Open government fuels democracy, but it too often morphs into secrecy

Open government has power. It fuels democracy. When citizens know what?s going on, they can make informed choices about their community and their country.

That sounds simple and non-controversial. But open government isn?t quite like apple pie and the flag. In concept, everybody says they love it. In practice, that love too often morphs into secrecy.

Take the Kansas Open Records Act. The preamble states firmly and clearly that the policy of the state of Kansas is that public records should be open to the public. Then the act lists more than 45 exemptions.

Some of those exemptions are legitimate, covering personnel, medical and juvenile records. Some of them are special interest nonsense, such as the exemption that keeps secret informa??tion about employees of private companies who salaries are paid with public money.

A quick example: You can get basic information, including names and salaries, of any public employees, such as schoolteachers, administrators and janitors. But you can?t even find out the names of those who drive school buses for Durham School Services, even though Durham receives tens of millions of tax dollars every year to transport tens of thousands of our children to and from school every day in Wichita, Topeka and around the state.

This is clearly a public safety issue?and a brutal violation of the spirit of the Open Records Act. It easily could be fixed by the legislature. But our lawmakers won?t touch it.

Sadder yet is the pervasive attitude that transparency in government is inconvenient and should be avoided if possible.

The Wichita school district?s long search for a new superintendent is a recent and disheartening example.

USD 259 is the largest school district in the state by a wide margin. It is the largest local taxing body in the state, as well. Yet the school board conducted its search for a leader in secret. Under pressure, it finally let the public briefly in on the process when only two candidates remained just days before the final selection was made.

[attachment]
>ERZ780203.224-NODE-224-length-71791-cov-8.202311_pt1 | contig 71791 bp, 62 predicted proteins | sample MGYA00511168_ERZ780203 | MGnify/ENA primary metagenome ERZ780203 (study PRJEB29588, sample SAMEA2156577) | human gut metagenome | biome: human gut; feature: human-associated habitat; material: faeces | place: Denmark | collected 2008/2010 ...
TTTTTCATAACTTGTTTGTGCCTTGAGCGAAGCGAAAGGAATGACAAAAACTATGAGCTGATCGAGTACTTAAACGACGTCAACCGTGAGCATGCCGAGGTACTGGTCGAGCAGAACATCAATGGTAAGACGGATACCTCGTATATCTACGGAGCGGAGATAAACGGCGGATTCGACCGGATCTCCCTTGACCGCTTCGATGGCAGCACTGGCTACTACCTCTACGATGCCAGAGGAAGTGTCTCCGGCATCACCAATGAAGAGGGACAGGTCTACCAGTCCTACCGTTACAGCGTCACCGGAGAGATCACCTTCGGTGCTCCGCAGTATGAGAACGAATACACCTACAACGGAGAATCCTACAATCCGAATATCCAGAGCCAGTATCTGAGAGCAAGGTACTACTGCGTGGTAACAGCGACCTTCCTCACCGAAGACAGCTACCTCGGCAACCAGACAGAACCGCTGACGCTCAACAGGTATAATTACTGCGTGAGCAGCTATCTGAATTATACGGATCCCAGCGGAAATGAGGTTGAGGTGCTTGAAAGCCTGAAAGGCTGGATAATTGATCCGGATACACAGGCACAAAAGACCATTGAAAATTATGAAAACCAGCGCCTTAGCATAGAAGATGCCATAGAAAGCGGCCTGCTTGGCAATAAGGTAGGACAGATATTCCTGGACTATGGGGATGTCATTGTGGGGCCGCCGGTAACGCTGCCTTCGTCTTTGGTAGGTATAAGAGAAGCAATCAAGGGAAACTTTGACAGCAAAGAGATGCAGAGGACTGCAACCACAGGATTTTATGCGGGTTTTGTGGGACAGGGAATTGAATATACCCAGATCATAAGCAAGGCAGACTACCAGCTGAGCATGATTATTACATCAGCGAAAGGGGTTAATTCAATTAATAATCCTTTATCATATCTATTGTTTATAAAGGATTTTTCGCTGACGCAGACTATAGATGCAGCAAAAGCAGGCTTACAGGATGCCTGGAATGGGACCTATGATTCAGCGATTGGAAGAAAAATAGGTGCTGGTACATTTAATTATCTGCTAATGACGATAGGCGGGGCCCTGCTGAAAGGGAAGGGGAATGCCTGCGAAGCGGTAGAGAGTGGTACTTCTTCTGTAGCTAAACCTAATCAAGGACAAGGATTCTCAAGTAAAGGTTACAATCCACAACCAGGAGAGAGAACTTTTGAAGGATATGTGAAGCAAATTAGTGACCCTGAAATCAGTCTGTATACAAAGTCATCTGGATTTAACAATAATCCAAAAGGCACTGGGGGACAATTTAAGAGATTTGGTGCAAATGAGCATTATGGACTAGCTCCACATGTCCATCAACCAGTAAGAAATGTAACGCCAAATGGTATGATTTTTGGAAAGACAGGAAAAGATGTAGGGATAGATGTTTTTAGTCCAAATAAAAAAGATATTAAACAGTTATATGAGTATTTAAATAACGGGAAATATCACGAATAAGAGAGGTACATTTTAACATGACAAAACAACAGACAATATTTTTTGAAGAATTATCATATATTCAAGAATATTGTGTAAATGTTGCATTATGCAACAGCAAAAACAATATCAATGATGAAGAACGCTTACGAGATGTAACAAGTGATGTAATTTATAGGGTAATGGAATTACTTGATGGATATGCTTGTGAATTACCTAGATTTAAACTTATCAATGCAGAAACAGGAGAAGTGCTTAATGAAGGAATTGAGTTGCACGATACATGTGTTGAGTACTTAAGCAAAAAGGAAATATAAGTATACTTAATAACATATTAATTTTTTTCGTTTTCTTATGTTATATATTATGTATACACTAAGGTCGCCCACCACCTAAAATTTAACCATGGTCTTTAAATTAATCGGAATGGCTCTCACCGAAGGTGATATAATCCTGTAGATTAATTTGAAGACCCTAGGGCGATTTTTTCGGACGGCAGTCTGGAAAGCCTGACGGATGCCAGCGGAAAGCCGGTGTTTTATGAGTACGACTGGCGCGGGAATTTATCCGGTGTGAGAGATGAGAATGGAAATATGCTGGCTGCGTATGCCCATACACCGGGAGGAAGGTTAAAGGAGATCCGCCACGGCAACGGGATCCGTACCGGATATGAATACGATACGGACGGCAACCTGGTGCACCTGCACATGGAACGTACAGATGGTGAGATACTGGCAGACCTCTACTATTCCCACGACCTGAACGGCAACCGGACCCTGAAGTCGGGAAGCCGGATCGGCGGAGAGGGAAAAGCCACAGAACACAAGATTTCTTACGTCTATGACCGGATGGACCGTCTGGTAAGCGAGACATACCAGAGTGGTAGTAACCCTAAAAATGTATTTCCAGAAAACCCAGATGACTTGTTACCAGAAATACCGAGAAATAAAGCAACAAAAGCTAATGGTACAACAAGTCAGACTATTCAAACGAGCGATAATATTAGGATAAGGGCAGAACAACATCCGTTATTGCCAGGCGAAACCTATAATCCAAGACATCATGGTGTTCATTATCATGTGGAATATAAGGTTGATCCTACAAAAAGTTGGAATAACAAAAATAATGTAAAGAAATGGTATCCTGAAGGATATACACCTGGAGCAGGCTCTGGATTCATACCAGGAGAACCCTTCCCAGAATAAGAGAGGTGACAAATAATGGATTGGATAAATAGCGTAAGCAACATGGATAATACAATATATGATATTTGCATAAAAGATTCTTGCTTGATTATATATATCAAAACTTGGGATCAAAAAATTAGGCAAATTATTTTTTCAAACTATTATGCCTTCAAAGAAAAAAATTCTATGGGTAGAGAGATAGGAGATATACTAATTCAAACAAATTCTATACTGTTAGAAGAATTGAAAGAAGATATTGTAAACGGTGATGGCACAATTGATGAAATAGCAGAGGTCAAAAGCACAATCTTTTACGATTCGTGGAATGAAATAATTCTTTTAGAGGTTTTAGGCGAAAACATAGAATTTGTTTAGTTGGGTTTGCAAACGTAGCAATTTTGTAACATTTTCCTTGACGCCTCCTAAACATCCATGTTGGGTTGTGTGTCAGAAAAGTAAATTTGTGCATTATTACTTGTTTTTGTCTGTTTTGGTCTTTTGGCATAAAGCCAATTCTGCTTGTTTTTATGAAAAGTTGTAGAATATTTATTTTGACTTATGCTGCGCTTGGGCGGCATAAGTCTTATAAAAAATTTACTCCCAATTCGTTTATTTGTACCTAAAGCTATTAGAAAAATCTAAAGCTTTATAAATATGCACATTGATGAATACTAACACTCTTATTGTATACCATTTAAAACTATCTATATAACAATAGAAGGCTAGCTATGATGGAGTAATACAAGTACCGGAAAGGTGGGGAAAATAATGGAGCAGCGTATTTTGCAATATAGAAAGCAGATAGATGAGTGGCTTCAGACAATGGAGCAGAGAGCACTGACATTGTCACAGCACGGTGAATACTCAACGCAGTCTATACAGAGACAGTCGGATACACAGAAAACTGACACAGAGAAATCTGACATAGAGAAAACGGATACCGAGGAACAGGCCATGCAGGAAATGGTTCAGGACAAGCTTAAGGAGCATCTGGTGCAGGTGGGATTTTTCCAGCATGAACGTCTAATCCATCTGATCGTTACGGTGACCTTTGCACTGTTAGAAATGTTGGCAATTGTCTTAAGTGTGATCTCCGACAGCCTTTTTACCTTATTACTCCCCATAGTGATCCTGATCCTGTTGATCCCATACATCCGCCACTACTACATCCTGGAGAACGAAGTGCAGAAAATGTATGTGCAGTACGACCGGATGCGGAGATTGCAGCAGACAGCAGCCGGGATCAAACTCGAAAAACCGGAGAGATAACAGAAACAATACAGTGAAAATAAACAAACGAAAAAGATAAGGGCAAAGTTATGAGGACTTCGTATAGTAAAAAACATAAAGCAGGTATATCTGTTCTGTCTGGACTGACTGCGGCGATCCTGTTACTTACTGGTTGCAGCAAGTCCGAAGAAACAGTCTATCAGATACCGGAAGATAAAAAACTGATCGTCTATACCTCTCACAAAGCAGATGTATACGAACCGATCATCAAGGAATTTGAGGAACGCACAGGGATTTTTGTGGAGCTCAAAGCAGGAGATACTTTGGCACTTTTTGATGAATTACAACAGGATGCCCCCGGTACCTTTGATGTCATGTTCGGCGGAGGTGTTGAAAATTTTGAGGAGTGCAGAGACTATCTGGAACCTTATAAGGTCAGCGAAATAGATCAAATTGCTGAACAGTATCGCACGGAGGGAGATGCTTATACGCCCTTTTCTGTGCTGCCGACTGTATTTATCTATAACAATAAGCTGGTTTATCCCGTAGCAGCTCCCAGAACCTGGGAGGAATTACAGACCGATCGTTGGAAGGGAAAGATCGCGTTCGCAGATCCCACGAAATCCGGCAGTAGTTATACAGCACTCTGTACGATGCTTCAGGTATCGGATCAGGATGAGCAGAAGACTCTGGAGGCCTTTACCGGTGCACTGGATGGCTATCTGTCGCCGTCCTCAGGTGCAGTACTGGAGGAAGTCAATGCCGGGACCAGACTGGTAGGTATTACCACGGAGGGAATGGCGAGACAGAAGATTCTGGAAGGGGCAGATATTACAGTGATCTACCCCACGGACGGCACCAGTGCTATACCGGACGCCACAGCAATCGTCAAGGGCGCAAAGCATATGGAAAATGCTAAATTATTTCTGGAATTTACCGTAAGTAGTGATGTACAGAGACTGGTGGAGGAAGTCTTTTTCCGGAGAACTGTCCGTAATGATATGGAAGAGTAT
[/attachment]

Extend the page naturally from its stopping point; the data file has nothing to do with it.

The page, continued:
This is not illegal, but it?s no way to build public trust in a public enterprise with a $600 million-plus annual budget and a $370 million bond issue on its plate.

Secrecy in public meetings is another transparency issue. Communities from around the state?from Lawrence and Topeka out to Thomas County?are running afoul of the Kansas Open Meetings Act. The Lawrence City Council was even sent to open government school last year.

One problem here is the tendency of local governing bodies to pop into executive session at the slightest opportunity. But when discussions veer off of a specified subject or decisions are reached, as sometimes happens, state law is violated. And so is the public interest.

As well-meaning as most public officials are, another problem is ignorance or arrogance. State Sen. Tim Huelskamp, R-Fowler, says local officials frequently violate KOMA by discussing public business over lunch, in private meetings and in social settings. That?s convenient, after all.

Two key points here:

Open government is about citizen access to the workings of democracy, nothing more or less.

Public officials gain something priceless when they do business in the sunshine: credibility and public trust.

In short, open government is essential to a democratic society. Yes, that can make things a bit messy. But then, democracy can be a messy business.

One of my favorite patriots, Patrick Henry, once said something like this: Liberty is never secure when government does business in secret.

That?s as true now as it was more than 225 years ago.

Randy Brown, senior fellow at the Elliott School of Communi?ca??tion at Wichita State University, is executive director of the Kansas Sunshine Coalition for Open Government,